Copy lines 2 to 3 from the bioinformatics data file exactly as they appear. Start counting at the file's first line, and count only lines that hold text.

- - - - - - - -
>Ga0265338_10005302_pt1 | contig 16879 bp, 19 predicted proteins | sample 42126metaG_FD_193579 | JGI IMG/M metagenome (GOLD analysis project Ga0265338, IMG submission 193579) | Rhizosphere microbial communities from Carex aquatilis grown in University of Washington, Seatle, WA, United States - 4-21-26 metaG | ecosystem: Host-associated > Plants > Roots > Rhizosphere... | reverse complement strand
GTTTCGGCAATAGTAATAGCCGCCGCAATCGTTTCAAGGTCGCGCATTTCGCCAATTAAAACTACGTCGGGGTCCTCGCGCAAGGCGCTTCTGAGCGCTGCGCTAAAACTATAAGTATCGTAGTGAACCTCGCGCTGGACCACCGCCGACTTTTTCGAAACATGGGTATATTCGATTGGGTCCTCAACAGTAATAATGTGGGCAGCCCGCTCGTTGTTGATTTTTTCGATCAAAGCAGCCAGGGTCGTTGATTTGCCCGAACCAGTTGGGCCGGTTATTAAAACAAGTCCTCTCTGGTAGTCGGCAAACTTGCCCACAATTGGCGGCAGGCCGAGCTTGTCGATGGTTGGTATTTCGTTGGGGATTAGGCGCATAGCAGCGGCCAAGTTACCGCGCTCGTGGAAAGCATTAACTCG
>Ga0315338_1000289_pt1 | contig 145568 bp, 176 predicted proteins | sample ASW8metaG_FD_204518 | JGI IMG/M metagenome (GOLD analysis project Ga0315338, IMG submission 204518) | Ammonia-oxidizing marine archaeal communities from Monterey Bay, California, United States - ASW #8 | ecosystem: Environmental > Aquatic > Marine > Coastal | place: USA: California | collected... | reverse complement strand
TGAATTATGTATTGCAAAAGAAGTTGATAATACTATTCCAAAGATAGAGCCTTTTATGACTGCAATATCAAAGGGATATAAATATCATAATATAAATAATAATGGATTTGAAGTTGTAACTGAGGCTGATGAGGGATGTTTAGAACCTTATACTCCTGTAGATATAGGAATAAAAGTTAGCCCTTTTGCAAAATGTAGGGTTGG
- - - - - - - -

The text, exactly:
GTTTCGGCAATAGTAATAGCCGCCGCAATCGTTTCAAGGTCGCGCATTTCGCCAATTAAAACTACGTCGGGGTCCTCGCGCAAGGCGCTTCTGAGCGCTGCGCTAAAACTATAAGTATCGTAGTGAACCTCGCGCTGGACCACCGCCGACTTTTTCGAAACATGGGTATATTCGATTGGGTCCTCAACAGTAATAATGTGGGCAGCCCGCTCGTTGTTGATTTTTTCGATCAAAGCAGCCAGGGTCGTTGATTTGCCCGAACCAGTTGGGCCGGTTATTAAAACAAGTCCTCTCTGGTAGTCGGCAAACTTGCCCACAATTGGCGGCAGGCCGAGCTTGTCGATGGTTGGTATTTCGTTGGGGATTAGGCGCATAGCAGCGGCCAAGTTACCGCGCTCGTGGAAAGCATTAACTCG
>Ga0315338_1000289_pt1 | contig 145568 bp, 176 predicted proteins | sample ASW8metaG_FD_204518 | JGI IMG/M metagenome (GOLD analysis project Ga0315338, IMG submission 204518) | Ammonia-oxidizing marine archaeal communities from Monterey Bay, California, United States - ASW #8 | ecosystem: Environmental > Aquatic > Marine > Coastal | place: USA: California | collected... | reverse complement strand